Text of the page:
Twitter Inc. has struck a deal to livestream free weekly baseball and hockey games with Major League Baseball's technology arm, adding another key piece in an expanding strategy to remake social media as a place where fans watch live sports on the same screen where they talk about them.
The pact announced Monday lets the social-networking company stream MLB and National Hockey League contests once a week, and launch a nightly highlight show covering multiple sports, though Canadians will once again find their access choked by local restrictions.
Exclusive rights agreements with Canadian broadcasters, notably Rogers Communications Inc., mean NHL games and Blue Jays games won't be streamed in Canada, though out-of-market baseball games will be allowed.
Twitter's partnership with MLB Advanced Media (MLBAM) greatly expands the social network's nascent experiment in bringing live, televised sports online.
The company known for its 140-character messaging already has agreements to livestream 10 Thursday night National Football League games in the coming season – also blocked from Canada due to a rights agreement. – and with the National Basketball Association to stream behind-the-scenes video and original shows, as well as with the Pac-12 college sports conference.
Slow user growth at Twitter has left the social network searching for ways to broaden its appeal and deepen existing users' engagement, for fear of being left behind by rivals such as Facebook Inc., which now pays users to broadcast on its live video platform, and Snapchat Inc., which recently surpassed Twitter in daily users. That means Twitter is fighting to maintain its status as a place where users gather to follow live events as they unfold.
"This shows the importance of the social conversation around these live events, and how in-the-moment conversation has almost become a destination, and now a portal," said Christopher Doyle, head of media for Twitter Canada.
Mr. Doyle cites Twitter's recent livestreams of some Wimbledon tennis matches, with tweets attached to add context, as an early example of the plan, though the company has made forays into politics, livestreaming Donald Trump's Republican National Convention speech last week. Viewers can watch the livestreams whether or not they are logged into Twitter in most countries worldwide, which is crucial for sports leagues hoping to expand their fan bases outside North America.
"For Twitter, it's a way to distinguish themselves and have something that Facebook doesn't have," said Tom Richardson, president of Convergence Sports & Media and a professor of sports management at Columbia University.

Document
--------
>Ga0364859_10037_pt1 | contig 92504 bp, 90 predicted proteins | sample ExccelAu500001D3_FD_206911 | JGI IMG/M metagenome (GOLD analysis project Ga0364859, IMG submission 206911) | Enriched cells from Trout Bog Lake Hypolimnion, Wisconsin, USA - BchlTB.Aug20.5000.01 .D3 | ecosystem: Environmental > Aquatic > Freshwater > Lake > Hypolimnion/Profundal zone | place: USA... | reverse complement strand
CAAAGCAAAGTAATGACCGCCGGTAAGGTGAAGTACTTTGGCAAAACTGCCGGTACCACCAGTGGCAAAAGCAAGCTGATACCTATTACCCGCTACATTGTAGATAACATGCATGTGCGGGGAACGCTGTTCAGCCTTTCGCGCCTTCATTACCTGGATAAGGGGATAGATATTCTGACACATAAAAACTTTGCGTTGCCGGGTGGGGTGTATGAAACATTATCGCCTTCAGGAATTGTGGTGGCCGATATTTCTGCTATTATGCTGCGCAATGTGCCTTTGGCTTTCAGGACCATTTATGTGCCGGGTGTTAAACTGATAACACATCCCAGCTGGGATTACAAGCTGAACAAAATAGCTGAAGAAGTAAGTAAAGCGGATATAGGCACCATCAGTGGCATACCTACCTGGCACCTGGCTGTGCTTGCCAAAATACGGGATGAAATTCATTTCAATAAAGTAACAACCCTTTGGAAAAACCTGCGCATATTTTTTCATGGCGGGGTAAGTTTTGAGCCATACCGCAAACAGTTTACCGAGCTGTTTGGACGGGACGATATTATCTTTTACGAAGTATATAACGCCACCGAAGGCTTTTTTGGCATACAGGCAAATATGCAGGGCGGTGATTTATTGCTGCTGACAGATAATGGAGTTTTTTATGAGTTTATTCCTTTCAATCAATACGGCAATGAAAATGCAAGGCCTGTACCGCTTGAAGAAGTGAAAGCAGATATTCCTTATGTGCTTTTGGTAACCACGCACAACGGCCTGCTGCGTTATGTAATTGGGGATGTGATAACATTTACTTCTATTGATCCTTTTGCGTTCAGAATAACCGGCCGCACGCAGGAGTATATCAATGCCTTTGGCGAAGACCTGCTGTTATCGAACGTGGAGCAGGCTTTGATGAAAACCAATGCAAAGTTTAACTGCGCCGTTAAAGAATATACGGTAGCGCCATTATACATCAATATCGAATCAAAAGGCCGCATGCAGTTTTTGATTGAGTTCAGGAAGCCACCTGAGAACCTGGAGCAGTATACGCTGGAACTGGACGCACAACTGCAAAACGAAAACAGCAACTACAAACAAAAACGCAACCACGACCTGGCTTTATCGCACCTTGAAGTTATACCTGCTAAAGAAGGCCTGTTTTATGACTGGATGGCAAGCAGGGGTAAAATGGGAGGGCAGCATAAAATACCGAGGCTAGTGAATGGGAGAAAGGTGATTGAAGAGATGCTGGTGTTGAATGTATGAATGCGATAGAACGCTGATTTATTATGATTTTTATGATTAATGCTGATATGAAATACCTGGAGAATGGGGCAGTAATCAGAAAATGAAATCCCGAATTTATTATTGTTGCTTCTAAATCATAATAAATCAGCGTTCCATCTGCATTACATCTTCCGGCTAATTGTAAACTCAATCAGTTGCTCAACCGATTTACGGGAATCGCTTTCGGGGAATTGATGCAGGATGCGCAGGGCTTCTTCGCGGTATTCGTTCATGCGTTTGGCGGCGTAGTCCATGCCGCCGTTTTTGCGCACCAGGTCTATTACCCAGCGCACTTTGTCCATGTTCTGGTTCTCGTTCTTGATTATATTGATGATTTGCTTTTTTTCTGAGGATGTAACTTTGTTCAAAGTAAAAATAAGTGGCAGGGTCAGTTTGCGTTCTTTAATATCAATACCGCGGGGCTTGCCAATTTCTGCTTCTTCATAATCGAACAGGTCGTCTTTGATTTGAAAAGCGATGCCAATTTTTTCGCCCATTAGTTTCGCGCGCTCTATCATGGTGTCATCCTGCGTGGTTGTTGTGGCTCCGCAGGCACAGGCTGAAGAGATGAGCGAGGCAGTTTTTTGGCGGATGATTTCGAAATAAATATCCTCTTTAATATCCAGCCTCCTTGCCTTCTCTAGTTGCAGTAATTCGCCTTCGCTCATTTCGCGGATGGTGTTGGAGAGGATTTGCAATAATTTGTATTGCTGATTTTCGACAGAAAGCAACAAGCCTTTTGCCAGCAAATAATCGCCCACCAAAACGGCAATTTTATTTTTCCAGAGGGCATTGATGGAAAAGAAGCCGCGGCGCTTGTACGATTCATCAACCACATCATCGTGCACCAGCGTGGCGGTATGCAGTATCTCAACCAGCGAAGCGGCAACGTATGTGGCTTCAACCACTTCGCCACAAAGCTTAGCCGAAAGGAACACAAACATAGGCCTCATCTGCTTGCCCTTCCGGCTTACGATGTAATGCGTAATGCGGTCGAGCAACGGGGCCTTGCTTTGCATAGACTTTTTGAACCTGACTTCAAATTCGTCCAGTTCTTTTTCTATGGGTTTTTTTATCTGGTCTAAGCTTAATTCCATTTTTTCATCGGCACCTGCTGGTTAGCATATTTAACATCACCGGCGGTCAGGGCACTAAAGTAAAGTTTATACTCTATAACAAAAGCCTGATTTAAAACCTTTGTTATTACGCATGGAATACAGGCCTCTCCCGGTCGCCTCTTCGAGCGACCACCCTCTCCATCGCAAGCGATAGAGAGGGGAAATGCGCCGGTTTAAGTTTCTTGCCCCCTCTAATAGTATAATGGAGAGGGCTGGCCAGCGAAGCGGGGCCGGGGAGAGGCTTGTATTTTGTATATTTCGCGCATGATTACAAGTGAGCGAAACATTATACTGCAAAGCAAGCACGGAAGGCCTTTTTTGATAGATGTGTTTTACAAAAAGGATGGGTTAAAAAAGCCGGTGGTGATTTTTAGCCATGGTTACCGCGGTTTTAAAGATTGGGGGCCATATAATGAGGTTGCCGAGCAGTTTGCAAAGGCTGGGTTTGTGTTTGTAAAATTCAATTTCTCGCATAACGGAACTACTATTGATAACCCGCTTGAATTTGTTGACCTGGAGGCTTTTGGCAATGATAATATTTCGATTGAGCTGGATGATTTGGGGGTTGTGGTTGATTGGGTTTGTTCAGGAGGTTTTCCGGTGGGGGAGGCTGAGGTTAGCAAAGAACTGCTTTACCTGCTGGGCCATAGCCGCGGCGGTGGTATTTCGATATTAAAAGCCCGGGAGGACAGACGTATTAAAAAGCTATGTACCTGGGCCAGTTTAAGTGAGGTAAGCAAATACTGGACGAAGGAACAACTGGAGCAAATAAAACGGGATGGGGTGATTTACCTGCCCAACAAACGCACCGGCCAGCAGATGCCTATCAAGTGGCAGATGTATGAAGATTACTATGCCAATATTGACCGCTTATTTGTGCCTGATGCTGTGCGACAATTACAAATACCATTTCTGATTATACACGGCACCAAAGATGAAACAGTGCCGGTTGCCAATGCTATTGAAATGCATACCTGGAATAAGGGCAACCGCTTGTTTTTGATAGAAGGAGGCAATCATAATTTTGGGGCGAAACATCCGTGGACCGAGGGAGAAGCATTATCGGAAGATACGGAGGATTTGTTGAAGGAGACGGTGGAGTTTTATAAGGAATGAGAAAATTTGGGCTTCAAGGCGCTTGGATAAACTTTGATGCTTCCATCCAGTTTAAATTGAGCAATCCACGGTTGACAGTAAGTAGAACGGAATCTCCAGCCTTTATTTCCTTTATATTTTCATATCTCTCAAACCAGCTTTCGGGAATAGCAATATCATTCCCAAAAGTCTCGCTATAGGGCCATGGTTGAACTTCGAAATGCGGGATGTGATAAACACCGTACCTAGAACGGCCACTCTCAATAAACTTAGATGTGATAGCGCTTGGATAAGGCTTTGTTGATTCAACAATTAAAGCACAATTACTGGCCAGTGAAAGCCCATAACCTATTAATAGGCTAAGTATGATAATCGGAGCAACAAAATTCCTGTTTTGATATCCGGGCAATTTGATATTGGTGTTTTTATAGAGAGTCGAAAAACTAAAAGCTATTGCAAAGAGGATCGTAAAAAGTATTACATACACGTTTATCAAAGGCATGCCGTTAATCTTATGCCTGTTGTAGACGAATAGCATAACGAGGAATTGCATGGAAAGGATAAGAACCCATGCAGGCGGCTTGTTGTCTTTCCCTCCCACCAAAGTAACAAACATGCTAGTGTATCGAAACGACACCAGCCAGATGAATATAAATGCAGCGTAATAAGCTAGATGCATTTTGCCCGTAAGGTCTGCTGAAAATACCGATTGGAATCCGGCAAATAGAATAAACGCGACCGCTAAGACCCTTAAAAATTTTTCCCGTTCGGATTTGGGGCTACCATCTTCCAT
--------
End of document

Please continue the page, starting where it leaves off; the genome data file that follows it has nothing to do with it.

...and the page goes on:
A spokesperson for Twitter Canada confirmed that NHL and Blue Jays streams won't be available in Canada, nor will The Rally, the nightly highlight show.
"Canadian sports fans already have lots of ways to watch all this content," said Scott Moore, president of Sportsnet and NHL properties at Rogers, in an interview. Mr. Moore said he would "never say never" to partnering with a social network to livestream games, but added, "We in the broadcast and cable world pay large sums of money for rights fees, and so far we've not seen the partnership that would make sense for us to share those rights."
Even U.S. users will only be able to stream out-of-market games in an effort to protect local broadcast rights, similar to local blackouts employed on TV. But Twitter's efforts to expand free access to prized sports broadcasts online further loosens traditional TV's grip on the lucrative live sports market, which has been a bastion of stability for cable and satellite providers under threat from new online rivals such as Netflix Inc.
In recent months, league executives have been entertaining pitches from digital-first bidders at events such as last month's Allen & Co. conference in Sun Valley, Idaho. Late last month, Walt Disney Co. bought a one-third stake in MLBAM, valuing the business at $3.5-billion (U.S.).
Financial terms of the new partnership were not disclosed, but Twitter will make revenue by selling ads on the live baseball and hockey broadcasts, either through preroll inside the livestream or promoted tweets accompanying it.
"I've got to imagine that there's decent potential, but to a certain extent it's got to be a loss leader [for Twitter] in the effort to get more users," Mr. Richardson said. "The leagues, the rights-holders, are experimenting while their partners foot the bill for the experiment."